Hunting Bull Sharks in the Neuse

Yesterday I got the chance to wake up before dawn and head down to Morehead City to help out Duke PhD student Meagan Dunphy-Daly in her research on bull sharks and their habits in the Neuse River.  She has a guest post up at the parent blog that summarizes the research and methods pretty thoroughly, but the general idea is that she wants to tag and track adult bull sharks in the Neuse to see if they’re the reason dolphins in the river stick to the shallows (for a general summary of the cowardice of dolphins, check out this old post).  With drumlines, a longline, and more bloody fish chunks than I’ve ever seen outside of a fish house, our adventure began…

The crew was made up of myself (for ballast, mostly), Meagan, and Duke grad students Shelayla and Dani.  We set ten drumlines (no not those drumlines) and alternated the longline set at either end of the drumline spread.  The bait was whatever leftovers Meagan could scrounge out of the fish houses of the Beaufort/Morehead City area, including some species that are pretty tasty when they haven’t been sitting in a cooler with each other for hours.  Three sets were pulled, and a lot of chum was thrown around.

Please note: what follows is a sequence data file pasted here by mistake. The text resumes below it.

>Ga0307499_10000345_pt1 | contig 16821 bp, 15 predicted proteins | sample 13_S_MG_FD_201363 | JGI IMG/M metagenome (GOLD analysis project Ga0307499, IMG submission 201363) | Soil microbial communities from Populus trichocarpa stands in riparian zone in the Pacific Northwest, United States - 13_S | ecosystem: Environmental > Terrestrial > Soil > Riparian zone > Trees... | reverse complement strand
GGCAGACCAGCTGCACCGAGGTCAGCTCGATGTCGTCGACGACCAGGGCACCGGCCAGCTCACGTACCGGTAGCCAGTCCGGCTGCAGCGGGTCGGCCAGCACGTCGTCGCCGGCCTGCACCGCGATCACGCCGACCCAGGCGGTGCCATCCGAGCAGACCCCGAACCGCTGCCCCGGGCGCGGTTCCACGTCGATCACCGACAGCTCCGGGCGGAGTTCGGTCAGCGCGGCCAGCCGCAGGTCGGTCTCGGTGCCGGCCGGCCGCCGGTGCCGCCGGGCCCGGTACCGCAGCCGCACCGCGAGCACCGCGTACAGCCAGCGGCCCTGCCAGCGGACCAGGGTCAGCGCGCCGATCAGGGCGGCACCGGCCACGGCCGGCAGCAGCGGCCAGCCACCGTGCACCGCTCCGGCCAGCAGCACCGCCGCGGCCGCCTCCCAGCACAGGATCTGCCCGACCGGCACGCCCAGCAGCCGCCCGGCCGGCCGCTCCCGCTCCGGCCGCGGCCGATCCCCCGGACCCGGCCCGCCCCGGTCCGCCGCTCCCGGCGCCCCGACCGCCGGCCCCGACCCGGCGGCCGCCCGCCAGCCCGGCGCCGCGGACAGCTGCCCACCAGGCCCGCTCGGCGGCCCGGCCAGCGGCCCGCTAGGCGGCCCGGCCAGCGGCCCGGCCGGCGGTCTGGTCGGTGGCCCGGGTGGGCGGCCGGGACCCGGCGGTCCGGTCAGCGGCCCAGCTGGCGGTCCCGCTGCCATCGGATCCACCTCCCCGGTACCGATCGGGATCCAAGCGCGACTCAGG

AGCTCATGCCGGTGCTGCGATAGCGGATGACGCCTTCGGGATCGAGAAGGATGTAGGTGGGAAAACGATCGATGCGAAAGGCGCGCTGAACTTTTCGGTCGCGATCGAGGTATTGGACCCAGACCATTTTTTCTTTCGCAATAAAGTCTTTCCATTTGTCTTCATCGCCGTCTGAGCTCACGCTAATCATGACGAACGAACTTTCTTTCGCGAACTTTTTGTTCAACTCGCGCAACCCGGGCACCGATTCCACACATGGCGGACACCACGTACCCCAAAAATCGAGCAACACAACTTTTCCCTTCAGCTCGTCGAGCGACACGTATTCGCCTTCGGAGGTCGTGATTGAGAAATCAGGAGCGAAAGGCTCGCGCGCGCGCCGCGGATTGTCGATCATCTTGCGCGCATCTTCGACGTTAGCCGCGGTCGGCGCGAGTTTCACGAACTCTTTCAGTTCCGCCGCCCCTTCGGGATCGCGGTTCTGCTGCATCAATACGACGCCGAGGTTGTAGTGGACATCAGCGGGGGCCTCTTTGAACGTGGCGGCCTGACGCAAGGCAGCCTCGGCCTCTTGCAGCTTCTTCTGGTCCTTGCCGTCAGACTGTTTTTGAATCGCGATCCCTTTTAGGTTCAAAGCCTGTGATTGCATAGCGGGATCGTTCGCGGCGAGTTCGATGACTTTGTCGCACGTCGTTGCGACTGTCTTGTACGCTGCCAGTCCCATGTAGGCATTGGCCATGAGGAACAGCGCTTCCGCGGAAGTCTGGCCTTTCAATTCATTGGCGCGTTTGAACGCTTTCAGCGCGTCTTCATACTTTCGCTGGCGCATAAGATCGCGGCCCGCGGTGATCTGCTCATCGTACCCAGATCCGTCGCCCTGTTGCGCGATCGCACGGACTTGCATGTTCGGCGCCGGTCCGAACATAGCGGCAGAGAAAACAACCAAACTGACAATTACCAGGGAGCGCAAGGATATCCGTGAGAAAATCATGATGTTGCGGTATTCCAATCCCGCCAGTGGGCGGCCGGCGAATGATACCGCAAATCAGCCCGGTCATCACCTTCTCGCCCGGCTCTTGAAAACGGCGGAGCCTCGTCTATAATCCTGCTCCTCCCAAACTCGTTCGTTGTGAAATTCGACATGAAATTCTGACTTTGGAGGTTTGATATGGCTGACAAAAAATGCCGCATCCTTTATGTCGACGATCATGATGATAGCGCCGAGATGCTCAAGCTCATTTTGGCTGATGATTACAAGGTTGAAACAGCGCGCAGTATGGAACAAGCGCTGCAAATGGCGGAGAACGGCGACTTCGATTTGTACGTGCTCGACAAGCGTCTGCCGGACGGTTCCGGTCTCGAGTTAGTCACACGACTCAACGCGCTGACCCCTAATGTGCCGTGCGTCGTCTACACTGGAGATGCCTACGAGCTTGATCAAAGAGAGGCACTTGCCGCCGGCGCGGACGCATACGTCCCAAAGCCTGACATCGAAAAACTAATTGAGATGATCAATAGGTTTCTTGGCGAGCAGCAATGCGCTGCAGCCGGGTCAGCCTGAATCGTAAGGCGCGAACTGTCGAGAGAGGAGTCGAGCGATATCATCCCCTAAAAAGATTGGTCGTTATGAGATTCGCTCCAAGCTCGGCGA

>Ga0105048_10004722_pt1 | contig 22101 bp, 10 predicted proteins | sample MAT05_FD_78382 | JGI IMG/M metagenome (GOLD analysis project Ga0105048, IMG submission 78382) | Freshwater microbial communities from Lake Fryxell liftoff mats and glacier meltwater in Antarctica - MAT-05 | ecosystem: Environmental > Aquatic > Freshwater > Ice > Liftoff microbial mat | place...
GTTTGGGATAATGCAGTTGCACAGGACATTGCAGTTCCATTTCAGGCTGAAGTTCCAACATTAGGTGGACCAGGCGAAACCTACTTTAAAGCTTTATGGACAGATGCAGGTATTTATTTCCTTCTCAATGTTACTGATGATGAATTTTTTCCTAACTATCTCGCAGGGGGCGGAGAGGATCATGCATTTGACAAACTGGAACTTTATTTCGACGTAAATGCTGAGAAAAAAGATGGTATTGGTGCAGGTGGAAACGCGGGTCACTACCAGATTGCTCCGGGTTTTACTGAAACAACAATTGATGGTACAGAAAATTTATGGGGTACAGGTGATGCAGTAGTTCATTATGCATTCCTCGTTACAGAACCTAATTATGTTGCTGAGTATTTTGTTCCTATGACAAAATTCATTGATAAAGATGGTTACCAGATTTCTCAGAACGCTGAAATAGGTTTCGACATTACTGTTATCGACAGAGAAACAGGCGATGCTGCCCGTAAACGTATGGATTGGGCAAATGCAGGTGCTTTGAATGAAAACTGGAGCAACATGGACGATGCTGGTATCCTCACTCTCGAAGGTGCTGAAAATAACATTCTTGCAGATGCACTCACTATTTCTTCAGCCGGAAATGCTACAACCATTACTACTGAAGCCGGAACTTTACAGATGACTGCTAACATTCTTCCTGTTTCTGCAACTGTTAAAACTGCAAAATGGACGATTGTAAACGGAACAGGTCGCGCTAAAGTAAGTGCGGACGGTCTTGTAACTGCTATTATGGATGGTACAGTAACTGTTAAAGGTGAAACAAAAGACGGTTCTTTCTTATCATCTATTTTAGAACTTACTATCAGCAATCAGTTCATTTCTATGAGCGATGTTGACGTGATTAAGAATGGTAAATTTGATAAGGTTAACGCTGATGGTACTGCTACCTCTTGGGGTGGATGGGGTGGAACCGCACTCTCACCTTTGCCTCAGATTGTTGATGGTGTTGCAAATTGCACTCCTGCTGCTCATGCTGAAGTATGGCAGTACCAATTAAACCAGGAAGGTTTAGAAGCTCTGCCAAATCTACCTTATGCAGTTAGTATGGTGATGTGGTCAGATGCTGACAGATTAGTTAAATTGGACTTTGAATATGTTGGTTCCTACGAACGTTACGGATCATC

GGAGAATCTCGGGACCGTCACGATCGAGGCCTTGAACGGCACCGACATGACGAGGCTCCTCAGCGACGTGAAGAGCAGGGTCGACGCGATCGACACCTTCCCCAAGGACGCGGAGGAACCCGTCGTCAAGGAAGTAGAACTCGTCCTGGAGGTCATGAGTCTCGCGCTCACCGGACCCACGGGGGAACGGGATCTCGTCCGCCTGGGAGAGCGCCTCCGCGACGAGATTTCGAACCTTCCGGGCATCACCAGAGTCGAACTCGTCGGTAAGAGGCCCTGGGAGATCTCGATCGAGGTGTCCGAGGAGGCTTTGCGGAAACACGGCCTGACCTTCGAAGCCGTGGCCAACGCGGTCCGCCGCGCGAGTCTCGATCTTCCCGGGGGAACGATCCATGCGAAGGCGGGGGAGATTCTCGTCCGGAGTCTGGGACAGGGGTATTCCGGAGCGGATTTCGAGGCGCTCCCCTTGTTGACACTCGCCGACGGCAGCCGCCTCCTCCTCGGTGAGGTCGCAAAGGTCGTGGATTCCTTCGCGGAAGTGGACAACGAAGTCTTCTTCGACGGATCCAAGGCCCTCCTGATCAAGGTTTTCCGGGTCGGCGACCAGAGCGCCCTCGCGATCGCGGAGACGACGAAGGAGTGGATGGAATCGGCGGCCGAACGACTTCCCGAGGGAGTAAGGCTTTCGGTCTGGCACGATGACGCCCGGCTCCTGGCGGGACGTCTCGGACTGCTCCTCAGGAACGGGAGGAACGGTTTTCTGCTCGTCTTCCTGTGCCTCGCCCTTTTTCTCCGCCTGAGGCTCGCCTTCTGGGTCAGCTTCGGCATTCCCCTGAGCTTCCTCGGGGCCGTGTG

A wide assortment of fish chunks for the sharks, including the pectoral area of a yellowfin tuna and... salmon?

I never knew Gulp came in chum form. It actually looks like minced-up Gulp lures. (Spoiler alert: it didn't work.)

A drum part of the drumline. The hook and line are attached to the weight by a shackle large enough to spin around, letting the shark swim in circles around the weight while it waits for us to pull it up.

Meagan and Shelayla checking a drumline for sharks. If one of them gets pulled in, we have one on.

We chummed the last longline set by tossing out the leftover chunks of bait just up-current. Meagan is clearly enjoying the smell.

At the very least we got a nice sunset out of the deal.

You’ll notice a distinct lack of shark pictures.  That’s because we got skunked.  Despite our best efforts, we couldn’t even get a cownose ray as bycatch.  In fact, the bait seemed to get suspiciously little attention from scavengers (with the exception of the salmon, which was picked down to bones at the first bait check).  There was also an odd lack of any kind of activity at the surface, with the exception of a small horde of shrimp trawlers that certainly seemed to be catching something.  Ah well, some days the fish just aren’t biting.

Shark or no shark, this is a pretty fun way to fish and I’m hoping to get back out there.  Meagan and company certainly know what they’re doing, and the lack of sharks was not for a lack of effort.  I’m now even more determined to check bull sharks off my list.  Bring it on, Carcharhinus leucas